Planet Gore

Too Much Secrecy From Obama’s EPA Nominee

The editors of the Washington Examiner write:

Gina McCarthy, President Obama’s nominee to succeed Lisa Jackson as administrator of the Environmental Protection Agency, should be rejected for a variety of reasons, but one in particular stands out. McCarthy — who has been EPA’s assistant administrator for the office of air and radiation since 2009 — too often operates behind closed doors in an agency with such immense regulatory powers that nothing less than maximum transparency is required to assure accountability.

A recent letter to McCarthy from Sens. David Vitter, R-La., and Jeff Sessions, R-Ala., points to an important example of McCarthy’s penchant for making major decisions out of the public eye. Vitter, who is the ranking minority member of the Senate Environment and Public Works Committee, and Sessions, the ranking minority member of the subcommittee on clear air and nuclear safety, want answers on McCarthy’s role in the EPA’s “sue and settle” deal on its “Startup, Shutdown and Malfunction” exemption rule. Essentially, the 40-year old SSM exempts emissions sources such as power plants from emissions compliance immediately after startup and shutdown and during malfunction periods.

The Sierra Club unsuccessfully sought SSM repeal for years. But then in the 2011 settlement of an entirely separate litigation, the EPA unilaterally and without public comment agreed to repeal SSM. As Vitter and Sessions explain in their letter to McCarthy, “EPA went out of its way to resolve the SSM petition in a coordinated settlement with the Sierra Club … These settlement agreements are often accomplished in a closed-door fashion that contravenes the executive branch’s solemn obligation to defend the law, avoids transparency and accountability, excludes impacted parties, and often results in the federal government paying the legal bills of these special interest groups at taxpayer expense.”

The rest here.

Most Popular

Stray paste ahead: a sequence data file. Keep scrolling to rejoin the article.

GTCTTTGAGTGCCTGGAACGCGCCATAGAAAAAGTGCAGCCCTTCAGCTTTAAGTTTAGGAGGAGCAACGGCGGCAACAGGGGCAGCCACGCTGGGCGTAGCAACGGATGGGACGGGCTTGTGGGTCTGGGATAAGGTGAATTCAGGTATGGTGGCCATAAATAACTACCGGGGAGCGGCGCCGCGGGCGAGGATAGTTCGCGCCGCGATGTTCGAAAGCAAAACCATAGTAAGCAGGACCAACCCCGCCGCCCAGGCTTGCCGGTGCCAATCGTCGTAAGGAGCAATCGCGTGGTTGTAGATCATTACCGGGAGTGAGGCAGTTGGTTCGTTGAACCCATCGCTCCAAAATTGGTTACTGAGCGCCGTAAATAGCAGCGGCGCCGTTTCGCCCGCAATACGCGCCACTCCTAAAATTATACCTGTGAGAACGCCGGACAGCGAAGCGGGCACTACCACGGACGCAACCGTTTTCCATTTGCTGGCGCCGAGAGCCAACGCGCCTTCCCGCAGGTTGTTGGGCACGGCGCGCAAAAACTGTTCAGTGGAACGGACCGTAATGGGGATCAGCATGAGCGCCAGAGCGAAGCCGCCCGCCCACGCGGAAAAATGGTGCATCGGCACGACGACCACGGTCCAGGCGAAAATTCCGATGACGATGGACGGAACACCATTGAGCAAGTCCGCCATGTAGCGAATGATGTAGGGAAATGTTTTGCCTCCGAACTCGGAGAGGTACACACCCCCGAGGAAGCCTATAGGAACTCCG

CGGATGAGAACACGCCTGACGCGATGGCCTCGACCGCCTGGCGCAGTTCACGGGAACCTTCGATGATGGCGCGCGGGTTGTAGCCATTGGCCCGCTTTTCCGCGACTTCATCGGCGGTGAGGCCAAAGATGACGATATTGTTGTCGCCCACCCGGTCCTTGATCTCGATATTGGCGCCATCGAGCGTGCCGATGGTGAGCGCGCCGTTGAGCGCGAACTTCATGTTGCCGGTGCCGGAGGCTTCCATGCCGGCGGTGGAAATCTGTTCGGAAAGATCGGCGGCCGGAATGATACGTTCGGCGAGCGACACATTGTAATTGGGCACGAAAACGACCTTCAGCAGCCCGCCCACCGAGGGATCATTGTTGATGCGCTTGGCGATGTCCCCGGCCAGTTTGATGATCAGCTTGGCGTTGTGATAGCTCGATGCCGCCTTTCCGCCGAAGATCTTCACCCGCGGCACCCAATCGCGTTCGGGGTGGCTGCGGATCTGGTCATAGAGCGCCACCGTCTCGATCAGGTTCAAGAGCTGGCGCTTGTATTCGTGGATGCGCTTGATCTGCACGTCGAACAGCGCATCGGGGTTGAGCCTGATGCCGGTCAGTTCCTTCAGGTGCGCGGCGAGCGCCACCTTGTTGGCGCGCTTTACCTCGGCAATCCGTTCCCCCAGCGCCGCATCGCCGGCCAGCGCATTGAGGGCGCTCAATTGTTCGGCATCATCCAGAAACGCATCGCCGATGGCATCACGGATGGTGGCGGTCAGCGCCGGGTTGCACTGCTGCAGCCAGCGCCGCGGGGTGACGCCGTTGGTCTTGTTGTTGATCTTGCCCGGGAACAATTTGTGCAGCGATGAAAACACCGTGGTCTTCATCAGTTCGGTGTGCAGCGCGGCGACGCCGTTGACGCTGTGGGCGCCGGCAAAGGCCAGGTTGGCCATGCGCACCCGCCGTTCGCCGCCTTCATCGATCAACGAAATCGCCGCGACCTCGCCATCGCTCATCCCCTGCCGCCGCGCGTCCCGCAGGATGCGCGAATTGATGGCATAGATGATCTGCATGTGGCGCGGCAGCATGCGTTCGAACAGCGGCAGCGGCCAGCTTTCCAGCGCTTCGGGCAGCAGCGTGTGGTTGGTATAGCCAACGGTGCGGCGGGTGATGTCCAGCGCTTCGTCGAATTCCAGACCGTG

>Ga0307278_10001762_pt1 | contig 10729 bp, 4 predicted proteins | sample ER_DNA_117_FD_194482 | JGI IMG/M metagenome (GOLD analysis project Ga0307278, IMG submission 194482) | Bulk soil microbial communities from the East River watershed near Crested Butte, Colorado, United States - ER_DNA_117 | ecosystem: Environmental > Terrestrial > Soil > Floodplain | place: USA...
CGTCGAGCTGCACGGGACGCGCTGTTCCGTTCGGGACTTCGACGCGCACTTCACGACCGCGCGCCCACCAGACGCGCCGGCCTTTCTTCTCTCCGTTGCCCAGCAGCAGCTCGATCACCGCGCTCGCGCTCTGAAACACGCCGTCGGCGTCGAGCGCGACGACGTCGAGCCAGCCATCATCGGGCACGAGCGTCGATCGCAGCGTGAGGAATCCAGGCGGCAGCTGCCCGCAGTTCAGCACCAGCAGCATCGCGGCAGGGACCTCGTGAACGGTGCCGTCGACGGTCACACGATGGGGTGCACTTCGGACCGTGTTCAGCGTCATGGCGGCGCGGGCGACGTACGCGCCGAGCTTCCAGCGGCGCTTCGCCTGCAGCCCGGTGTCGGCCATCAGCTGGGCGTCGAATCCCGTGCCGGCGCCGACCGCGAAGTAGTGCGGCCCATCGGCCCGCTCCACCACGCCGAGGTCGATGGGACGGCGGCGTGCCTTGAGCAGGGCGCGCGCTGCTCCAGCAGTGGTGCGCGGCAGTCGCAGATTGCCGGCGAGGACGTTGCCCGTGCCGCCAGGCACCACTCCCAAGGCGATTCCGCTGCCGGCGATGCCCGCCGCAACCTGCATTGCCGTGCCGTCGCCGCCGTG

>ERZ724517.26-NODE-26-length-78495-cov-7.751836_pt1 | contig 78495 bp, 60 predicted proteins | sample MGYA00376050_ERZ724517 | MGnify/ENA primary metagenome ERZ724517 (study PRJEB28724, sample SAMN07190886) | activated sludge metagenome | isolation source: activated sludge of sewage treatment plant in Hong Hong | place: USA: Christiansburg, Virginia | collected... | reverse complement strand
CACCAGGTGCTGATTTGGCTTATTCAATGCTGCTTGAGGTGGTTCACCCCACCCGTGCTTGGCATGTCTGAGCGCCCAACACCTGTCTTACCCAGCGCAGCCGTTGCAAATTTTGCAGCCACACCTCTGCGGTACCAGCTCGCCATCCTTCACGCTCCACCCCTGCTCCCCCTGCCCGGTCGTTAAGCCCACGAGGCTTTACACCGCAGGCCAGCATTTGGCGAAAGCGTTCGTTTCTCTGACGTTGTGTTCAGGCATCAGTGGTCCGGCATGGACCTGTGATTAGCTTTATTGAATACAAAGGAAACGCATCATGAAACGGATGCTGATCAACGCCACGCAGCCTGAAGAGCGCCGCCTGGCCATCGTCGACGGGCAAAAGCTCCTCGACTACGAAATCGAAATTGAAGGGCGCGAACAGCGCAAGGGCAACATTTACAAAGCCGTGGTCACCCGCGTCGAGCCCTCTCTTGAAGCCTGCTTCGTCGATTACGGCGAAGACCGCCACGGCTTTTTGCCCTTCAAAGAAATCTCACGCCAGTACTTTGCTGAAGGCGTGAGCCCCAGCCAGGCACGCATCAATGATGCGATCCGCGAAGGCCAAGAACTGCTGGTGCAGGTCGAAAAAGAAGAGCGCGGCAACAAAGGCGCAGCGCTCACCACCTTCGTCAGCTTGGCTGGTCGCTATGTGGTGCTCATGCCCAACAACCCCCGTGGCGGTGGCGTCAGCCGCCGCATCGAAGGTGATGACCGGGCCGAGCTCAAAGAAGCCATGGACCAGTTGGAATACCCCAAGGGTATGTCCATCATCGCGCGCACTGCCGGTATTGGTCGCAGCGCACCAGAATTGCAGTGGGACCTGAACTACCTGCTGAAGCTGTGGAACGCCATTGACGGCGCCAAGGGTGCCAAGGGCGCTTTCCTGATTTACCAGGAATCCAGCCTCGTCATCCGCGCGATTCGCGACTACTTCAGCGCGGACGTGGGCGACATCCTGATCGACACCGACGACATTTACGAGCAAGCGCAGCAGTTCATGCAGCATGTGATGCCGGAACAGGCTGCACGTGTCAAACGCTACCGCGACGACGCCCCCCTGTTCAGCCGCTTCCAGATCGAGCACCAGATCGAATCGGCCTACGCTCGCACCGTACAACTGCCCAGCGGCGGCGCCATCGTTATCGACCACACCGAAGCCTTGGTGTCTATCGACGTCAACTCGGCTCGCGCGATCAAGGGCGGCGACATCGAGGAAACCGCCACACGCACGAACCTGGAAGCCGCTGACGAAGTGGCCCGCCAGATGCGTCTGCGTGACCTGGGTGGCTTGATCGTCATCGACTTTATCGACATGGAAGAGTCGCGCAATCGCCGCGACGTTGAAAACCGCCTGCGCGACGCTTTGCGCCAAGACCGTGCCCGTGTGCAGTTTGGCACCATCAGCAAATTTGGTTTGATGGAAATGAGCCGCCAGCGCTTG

White House

Democrats in Peril

I will just make a prediction and try to keep out of the swamp of Trump-obsession as the weeks unfold. The anti-Trump movement is now in inexorable decline; it is a little like the Nixon defense forces after the Saturday Night drama in October 1973, with the departure of the attorney general, his deputy, and ... Read More
World

Canada Is Attacked Again

Media coverage of yesterday’s monstrous van attack in Toronto, which as of this writing is responsible for ten deaths and more than a dozen other casualties, was punctuated by political press conferences of the sort that are now an inescapable part of the dark theater of public tragedies. At his first ... Read More
World

Trump and the North Korean Tipping Point

The world has been stunned by North Korean dictator Kim Jong Un’s announcement last week that he was suspending his country’s nuclear tests in preparation for the impending meeting with President Trump. Even critics have had to concede that Trump’s bellicose rhetoric since last summer regarding the North ... Read More
Politics & Policy

E Pluribus . . . Gridlock

A mantra we hear everywhere these days is that diversity is a good thing. And no doubt, it is. Diversity facilitates an exchange of ideas and opinions, and it promotes economic growth. Moreover, the alternative to diversity is to suppress the views and opinions of some subset of citizens, which is completely ... Read More
Economy & Business

Trade Misunderstandings

I was distracted by other policy topics last week but not enough not to notice Peter Navarro’s article in the Wall Street Journal, headlined “China’s Faux Comparative Advantage.” Considering Navarro’s position in the White House, it is unfortunate that it demonstrates some serious misunderstandings ... Read More